Along with Vision Health Month and Hypertension Awareness Month, the month of May is also designated as Hepatitis Awareness Month. Hepatitis is a type of virus that attacks the liver, resulting in inflammation. There are at least six forms of hepatitis that have been identified by scientists that an individual can be diagnosed with, though types A, B and C are generally the most common and account for as many as 90% of acute hepatitis cases in the country. Many individuals diagnosed with hepatitis will make a complete recovery, while others can become carriers of the virus and may unknowingly spread it to others. Below, Dr. Ali Ghahary shares important information on how one can develop hepatitis, what a hepatitis diagnosis means for your health in the long-run, how you can prevent spreading the virus to others, and what you can do in terms of treatment.
If you’ve ever consumed contaminated food or water, then you are at risk of developing hepatitis A. Food and water can become contaminated as a result of being handled by an already contaminated food handler, poor hygiene (i.e. failing to wash hands properly after using the restroom), and can even become contaminated during harvesting, manufacturing and processing. The most common food sources that can lead to hepatitis A include water, raw fruits and/or vegetables, as well as raw and/or undercooked shellfish.
If you do happen to become infected with hepatitis A, you can experience a wide range of symptoms or no symptoms at all. However, the most common symptoms associated with hepatitis A include stomach cramps, loss of appetite, fatigue, fever, jaundice and dark urine. These symptoms can present anywhere between 2 and 7 weeks after being infected with the hepatitis A virus, and typically last anywhere from 1 to 2 weeks. Most people diagnosed with hepatitis A will recover with little to no treatment, and rarely is it fatal. However, it can be fatal for women who are pregnant – particularly for those in their third trimester.
In order to prevent hepatitis A, it’s recommended that you ensure you practice good hygiene habits. That means washing your hands after using the restroom, as well as before preparing or eating any food. If you travel, make sure you drink water that is considered safe, avoid using ice cubes in your beverage, eat foods that are only freshy cooked, and try to avoid raw fruits or vegetables that cannot be peeled. Foods should also be cooked to a safe internal temperature, and you can determine this by using a digital thermometer. Before traveling, you may also want to speak to your doctor about getting vaccinated against the hepatitis A virus if you haven’t been already.
Hepatitis B, also known as the HBV virus, is one of the most prevalent strains of hepatitis in the world and is considered to be more infectious than HIV – though it’s estimated that less than 1% of Canadian population has the hepatitis B virus. Unlike hepatitis A, hepatitis B is not spread through contaminated food or water. Instead, it is spread through human-to-human contact – such as bodily fluids (i.e. semen or vaginal fluid.) There are also many risk factors that lead to an increased likelihood of developing the hepatitis B virus, such as those who partake in sexual activity that is considered high risk (i.e. having unprotected sex or multiple sexual partners), being born in a region where HBV is widespread, exposure to blood or blood products, sharing personal hygiene tools (such as razors, nail clippers and toothbrushes) with an already infected individual, unsterile tattoo or body piercing equipment, and sharing equipment used for injection drug use. As mentioned, hepatitis B is often spread through human-to-human contact; however, it is important to note that it cannot be passed to someone through hugging, kissing, shaking hands, or being in the presence of an infected individual who has sneezed or coughed.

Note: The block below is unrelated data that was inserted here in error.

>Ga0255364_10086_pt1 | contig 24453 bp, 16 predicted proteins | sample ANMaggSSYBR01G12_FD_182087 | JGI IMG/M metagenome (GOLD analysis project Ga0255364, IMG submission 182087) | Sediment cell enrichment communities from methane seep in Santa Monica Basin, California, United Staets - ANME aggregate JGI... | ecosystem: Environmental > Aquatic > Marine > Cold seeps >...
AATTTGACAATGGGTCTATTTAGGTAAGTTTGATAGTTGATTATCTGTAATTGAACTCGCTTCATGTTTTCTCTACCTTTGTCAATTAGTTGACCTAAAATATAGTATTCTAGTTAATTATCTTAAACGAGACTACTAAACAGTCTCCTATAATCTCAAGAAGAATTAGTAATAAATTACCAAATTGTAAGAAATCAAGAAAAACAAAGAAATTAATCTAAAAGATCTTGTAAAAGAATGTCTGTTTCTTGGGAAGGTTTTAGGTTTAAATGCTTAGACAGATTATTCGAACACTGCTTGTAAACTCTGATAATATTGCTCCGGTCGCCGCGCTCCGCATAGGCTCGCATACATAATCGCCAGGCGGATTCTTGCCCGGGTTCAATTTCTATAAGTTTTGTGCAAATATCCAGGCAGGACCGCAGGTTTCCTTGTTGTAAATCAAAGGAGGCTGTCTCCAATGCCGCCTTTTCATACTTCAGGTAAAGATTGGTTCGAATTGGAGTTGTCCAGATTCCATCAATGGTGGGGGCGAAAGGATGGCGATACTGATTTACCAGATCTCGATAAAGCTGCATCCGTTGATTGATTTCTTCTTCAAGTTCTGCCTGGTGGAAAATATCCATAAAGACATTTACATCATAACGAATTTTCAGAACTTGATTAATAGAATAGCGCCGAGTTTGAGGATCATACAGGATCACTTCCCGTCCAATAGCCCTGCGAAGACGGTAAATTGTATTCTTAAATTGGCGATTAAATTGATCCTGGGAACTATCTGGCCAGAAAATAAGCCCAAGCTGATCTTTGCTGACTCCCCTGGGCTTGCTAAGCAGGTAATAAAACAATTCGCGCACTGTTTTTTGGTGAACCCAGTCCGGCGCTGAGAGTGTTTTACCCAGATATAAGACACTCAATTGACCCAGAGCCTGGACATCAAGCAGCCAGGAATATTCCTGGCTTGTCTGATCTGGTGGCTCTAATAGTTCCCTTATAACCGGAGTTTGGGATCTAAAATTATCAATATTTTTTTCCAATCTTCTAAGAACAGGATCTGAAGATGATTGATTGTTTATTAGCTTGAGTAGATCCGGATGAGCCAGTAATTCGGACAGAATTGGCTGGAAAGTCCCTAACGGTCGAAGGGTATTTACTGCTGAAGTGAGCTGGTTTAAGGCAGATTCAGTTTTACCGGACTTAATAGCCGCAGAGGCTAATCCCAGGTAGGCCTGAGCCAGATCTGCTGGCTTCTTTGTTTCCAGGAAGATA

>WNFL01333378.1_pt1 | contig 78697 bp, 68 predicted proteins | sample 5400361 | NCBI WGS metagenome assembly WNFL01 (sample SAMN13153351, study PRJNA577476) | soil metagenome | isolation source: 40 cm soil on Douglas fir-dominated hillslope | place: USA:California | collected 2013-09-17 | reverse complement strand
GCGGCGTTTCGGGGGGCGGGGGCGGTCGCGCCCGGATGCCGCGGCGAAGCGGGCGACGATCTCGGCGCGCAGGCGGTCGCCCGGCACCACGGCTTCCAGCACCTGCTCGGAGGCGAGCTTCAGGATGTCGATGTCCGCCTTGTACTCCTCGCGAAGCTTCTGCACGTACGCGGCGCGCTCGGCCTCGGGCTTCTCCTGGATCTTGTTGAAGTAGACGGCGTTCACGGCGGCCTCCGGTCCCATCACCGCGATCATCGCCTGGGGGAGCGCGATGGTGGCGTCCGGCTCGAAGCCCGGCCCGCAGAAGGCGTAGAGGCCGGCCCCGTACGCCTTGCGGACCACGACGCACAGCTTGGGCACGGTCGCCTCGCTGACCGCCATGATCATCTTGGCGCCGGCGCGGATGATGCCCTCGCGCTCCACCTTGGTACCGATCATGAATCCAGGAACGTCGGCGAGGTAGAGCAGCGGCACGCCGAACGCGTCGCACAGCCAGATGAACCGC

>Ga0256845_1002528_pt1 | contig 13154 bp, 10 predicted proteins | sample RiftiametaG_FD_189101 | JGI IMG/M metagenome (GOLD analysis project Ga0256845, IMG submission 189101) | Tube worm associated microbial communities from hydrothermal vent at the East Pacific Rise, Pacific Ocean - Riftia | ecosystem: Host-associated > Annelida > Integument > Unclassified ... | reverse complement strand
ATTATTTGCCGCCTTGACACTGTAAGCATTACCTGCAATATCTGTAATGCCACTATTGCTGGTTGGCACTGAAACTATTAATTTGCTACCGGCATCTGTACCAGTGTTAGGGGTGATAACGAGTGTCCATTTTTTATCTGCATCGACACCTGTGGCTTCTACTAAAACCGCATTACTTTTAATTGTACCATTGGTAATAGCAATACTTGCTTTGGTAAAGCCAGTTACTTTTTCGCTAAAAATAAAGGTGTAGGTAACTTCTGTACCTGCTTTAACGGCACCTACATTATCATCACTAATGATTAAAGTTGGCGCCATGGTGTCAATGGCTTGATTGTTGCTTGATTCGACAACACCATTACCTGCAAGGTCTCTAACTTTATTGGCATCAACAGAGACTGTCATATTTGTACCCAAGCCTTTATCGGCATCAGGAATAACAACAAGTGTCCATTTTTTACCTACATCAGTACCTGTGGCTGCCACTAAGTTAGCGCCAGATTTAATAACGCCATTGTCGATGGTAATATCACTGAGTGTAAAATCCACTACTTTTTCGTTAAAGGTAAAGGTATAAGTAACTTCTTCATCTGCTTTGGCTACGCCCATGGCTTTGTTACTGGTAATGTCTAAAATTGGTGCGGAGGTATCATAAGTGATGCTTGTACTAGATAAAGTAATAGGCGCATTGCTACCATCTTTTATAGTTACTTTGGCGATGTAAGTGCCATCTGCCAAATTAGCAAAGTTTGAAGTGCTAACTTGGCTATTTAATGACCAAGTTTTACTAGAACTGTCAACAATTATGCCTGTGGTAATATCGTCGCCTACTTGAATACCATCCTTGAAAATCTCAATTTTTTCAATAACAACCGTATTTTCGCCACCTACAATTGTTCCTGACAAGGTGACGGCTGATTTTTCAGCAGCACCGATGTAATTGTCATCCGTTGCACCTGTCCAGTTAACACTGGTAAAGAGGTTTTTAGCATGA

Symptoms of hepatitis B are very similar to that of hepatitis A and include things like fever, fatigue, nausea, vomiting, stomach pain, pale stools and dark urine. However, as many as half of those infected with hepatitis B may not even know they have it until their liver is already damaged, which is why it’s crucial to take precautions if you think you might be susceptible to developing HBV. You can reduce the risk of developing hepatitis B by practicing safer sex, avoiding sharing needles and syringes (or other illicit drug use equipment), and wearing latex gloves if you are going to come into contact with the blood or bodily fluids of an infected individual. Typically, someone infected with HBV will clear the virus on their own within 6 months. However, you can also be a chronic carrier of the virus and may need to be monitored regularly by your physician in order to keep an eye on your liver and determine what type of treatment is right for you – including getting vaccinated against the disease. Whether you have been diagnosed with acute or chronic HBV, it’s important that you never donate any blood, organs tissue or semen, and ensure that your sexual partners are tested for HBV and get immunized if they are at risk. Open wounds on the skin should also be kept covered.
Similar to hepatitis B, hepatitis C is often contracted through shared drug paraphernalia and/or when the blood from an infected individual enters into the bloodstream of someone who’s not yet infected with the virus. However, unlike hepatitis B, which can be both acute and/or chronic, hepatitis C is known to be more of a chronic condition, and may lead to fibrosis and cirrhosis of the liver, which can also ultimately lead to liver cancer. Hepatitis C is treated using antiviral drugs with the focus being on treating the symptoms and preventing the disease from spreading, as well as preventing complications from arising. If you have hepatitis C beyond 6 months, a combination of drugs will sometimes be used.